A1 See? Balanced Carb Diets for Diabetics Can Be Easy

Subsequent to being diagnosed with diabetes your first thought may be, “I’m going to have to be on a low carb diet the rest of my life.” 

That’s a scary thought!
Have no fear; that is not an entirely true statement. 

While carbohydrates do have a great impact on your blood sugar, or glucose, there are many things to take into consideration in regards to the types of carbohydrates that you choose to consume. Eating a diet with very little carbs causes insulin levels to drop, which not only starves the cells of energy (the very situation diabetics are trying to avoid), but also upsets the insulin–glucagon balance. 

In addition, studies show that when people with diabetes reduce carbohydrate consumption, they inadvertently increase fat consumption, often the unhealthy saturated fat, which has been shown to contribute to insulin resistance and less-well-controlled diabetes.

In order to support optimal glucose and insulin balance, you will want to become a carb expert. Some confusion may still exist on what a carb is, what foods contain it and how many should be eaten each day. It may be surprising to learn that milk, yogurt, fruit and starchy vegetables contain carbohydrate, whereas bread, pasta, cereal, and sweets are more commonly known carbohydrate rich foods.

For those with Type 2 Diabetes, your ultimate goal is to consume enough carbohydrate to fuel your body, but not more than the insulin your body is producing can handle. For those with Type 1 Diabetes, your goal is to accurately adjust your pre meal insulin based on your current blood glucose and the amount of carbohydrates you plan to eat.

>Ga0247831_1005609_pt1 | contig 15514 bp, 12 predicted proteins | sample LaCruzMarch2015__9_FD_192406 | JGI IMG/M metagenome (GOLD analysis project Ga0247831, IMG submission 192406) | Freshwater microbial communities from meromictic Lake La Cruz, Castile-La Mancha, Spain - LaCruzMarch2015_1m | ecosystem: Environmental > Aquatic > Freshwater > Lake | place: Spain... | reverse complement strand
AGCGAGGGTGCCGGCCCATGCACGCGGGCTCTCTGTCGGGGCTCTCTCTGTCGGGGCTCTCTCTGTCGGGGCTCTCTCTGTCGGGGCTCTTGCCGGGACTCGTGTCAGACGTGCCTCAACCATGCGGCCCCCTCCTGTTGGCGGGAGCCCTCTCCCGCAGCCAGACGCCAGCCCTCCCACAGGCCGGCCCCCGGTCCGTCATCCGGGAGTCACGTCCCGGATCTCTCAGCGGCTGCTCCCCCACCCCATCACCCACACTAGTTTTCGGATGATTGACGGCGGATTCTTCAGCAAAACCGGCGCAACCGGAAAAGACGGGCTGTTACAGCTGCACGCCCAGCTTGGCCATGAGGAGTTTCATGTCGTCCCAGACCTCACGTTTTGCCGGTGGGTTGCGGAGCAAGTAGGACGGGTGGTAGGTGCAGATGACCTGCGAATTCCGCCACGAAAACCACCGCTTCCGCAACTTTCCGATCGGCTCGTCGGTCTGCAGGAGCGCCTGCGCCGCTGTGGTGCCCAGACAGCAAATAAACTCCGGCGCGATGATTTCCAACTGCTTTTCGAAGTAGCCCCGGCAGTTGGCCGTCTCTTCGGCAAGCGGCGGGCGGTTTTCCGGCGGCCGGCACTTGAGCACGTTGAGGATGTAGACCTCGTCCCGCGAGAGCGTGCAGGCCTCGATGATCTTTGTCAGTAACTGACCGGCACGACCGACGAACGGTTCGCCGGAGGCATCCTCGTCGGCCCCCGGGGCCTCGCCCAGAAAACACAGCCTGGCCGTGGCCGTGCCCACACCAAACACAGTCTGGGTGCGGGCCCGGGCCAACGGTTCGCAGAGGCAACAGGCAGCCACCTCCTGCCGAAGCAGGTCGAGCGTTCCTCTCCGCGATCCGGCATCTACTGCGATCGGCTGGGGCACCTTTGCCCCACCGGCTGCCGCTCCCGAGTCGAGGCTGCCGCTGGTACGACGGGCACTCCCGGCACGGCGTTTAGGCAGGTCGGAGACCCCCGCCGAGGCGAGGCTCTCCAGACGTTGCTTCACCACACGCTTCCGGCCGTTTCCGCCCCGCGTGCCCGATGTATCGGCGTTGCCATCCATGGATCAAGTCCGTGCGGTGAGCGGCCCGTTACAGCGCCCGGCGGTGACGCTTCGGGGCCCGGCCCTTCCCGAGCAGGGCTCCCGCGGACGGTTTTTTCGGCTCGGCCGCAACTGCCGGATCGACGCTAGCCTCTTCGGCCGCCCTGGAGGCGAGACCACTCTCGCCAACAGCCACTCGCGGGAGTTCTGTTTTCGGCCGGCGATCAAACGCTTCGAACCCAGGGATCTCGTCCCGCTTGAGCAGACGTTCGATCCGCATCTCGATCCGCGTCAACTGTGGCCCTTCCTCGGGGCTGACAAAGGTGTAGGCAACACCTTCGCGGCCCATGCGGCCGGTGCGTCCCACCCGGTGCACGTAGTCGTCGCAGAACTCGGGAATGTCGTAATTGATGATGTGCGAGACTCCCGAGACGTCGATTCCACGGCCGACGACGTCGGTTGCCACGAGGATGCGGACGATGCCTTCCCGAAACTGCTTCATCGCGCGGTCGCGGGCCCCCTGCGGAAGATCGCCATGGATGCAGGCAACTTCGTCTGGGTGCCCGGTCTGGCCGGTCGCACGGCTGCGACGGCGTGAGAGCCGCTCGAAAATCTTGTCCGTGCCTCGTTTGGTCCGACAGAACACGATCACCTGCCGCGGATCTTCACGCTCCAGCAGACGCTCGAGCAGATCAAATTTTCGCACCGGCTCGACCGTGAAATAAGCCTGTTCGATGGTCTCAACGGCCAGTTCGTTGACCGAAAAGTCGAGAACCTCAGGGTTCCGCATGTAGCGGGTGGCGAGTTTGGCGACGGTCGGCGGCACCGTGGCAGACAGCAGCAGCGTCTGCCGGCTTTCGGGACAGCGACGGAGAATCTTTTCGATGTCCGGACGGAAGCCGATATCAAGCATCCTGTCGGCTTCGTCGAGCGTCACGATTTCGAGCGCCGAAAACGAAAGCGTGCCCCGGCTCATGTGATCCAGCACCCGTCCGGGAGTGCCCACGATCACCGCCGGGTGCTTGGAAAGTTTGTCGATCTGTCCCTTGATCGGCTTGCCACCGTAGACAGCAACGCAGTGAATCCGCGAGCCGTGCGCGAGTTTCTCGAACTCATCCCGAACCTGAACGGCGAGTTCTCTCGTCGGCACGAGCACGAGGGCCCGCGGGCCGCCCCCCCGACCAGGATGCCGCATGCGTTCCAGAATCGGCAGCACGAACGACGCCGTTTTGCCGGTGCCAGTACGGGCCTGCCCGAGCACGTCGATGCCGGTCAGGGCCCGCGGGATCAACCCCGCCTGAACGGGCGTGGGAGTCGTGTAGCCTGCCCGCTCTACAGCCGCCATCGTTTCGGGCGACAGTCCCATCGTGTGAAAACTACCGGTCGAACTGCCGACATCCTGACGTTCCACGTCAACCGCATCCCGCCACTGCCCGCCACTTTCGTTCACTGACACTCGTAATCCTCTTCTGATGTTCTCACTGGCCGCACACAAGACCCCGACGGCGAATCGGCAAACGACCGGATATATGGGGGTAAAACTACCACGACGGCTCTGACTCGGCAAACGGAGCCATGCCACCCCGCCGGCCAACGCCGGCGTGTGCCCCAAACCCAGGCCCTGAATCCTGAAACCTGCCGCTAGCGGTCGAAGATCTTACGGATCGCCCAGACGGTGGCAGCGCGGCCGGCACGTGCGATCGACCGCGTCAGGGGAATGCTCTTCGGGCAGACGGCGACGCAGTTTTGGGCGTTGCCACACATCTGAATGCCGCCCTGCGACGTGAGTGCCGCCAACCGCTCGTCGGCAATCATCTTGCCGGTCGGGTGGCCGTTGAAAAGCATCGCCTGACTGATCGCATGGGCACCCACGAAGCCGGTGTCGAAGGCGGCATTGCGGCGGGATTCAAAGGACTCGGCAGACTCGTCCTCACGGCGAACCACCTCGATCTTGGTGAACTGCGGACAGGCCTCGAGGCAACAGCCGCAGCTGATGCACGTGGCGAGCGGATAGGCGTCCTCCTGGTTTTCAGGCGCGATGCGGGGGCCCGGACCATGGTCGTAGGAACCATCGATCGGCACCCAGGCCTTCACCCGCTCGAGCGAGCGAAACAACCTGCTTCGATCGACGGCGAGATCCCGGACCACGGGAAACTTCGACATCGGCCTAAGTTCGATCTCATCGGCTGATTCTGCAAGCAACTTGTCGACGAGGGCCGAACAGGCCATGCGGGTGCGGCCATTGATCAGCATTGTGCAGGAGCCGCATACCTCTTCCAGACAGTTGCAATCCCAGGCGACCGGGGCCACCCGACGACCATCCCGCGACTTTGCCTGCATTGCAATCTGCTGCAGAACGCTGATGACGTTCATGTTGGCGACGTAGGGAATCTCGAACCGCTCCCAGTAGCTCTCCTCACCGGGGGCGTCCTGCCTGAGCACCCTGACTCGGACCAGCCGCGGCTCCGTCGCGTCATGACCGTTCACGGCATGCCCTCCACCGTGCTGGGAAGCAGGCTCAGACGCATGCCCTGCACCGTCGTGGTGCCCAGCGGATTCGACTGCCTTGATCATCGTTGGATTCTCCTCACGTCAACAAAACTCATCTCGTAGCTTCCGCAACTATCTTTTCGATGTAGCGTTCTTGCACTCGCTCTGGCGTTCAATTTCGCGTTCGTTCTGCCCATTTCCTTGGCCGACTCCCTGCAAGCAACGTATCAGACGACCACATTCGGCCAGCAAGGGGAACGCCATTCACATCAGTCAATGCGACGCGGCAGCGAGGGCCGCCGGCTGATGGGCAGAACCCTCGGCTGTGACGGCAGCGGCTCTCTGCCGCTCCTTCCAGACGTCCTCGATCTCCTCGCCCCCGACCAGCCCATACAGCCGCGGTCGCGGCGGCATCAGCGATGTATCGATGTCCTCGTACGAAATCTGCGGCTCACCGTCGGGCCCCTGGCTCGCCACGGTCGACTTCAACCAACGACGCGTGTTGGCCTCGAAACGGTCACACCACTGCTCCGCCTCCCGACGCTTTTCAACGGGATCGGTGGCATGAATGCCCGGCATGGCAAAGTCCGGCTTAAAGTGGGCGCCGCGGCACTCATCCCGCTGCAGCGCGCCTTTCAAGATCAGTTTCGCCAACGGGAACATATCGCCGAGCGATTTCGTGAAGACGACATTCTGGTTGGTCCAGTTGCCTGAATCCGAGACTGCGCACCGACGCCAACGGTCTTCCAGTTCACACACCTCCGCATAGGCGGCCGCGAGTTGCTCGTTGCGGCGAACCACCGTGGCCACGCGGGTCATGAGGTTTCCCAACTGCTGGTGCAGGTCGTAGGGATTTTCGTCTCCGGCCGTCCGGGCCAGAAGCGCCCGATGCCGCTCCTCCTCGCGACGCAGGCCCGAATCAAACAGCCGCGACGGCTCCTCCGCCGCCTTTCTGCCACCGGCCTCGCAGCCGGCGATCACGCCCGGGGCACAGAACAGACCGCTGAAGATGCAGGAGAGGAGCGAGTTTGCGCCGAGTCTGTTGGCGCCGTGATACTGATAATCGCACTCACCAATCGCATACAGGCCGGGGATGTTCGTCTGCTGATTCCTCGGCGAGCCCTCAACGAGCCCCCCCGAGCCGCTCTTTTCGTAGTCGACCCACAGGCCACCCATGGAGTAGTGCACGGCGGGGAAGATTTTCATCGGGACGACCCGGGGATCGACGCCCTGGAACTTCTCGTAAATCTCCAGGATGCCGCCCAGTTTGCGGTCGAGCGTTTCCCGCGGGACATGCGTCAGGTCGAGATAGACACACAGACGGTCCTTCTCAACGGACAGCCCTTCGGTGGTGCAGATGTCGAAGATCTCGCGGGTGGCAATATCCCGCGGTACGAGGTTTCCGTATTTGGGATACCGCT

Food labels are going to be your best friends. Look for the line that reads total carbohydrate grams, rather than sugars (these are factored into the total carbohydrate number). You will also want to look at the serving size and determine if that is in fact the amount that you are eating. If it is not, you will need to adjust (increase or decrease) the total carbohydrate grams. 

Finally, look at the line that says dietary fiber. If this number is below five, you have completed your calculation. If it is higher than five, subtract half of that number from your total carbohydrate grams. For example, if your label’s total carbohydrate line reads 21g and the dietary fiber line reads 6g, you would subtract half of the dietary fiber (6/2=3) from the total carbohydrate grams: 21-3= 18g total carbohydrate. If you are consuming foods that do not have labels, the information that you need can be easily found at: http://ndb.nal.usda.gov/

Your healthcare team will be able to determine the amount of carbohydrate that you should consume per meal and snack. A general guideline from the American Diabetes Association is 45-60 grams per meal and 15 grams per snack.

Some additional helpful tips for choosing your carbohydrates wisely:

1) All carbohydrates are not created equal. Simple carbohydrates, such as candy, juice, white rice, milk and anything with white flour are absorbed very quickly, often causing a spike in glucose levels.  

2) Carbohydrate consumption should be limited to small quantities and when you do have them, include a source of fiber to assist in slowing the absorption process.

3) Fruits by definition are simple carbohydrates. However, they provide essential vitamins, minerals and nutrients, often void in other simple carbs. Focus on those that also have a significant fiber content, such as raspberries, blackberries, apples and pears (with skin).

4) Complex carbohydrates such as whole grains, and vegetables, are digested and absorbed slowly and can help to control insulin response, energy levels, and body composition. 

5) Unrefined, unprocessed, complex carbohydrates also provide higher fiber, vitamin and mineral content than their simple carbohydrate counterparts, providing increased satiety and glucose control. 

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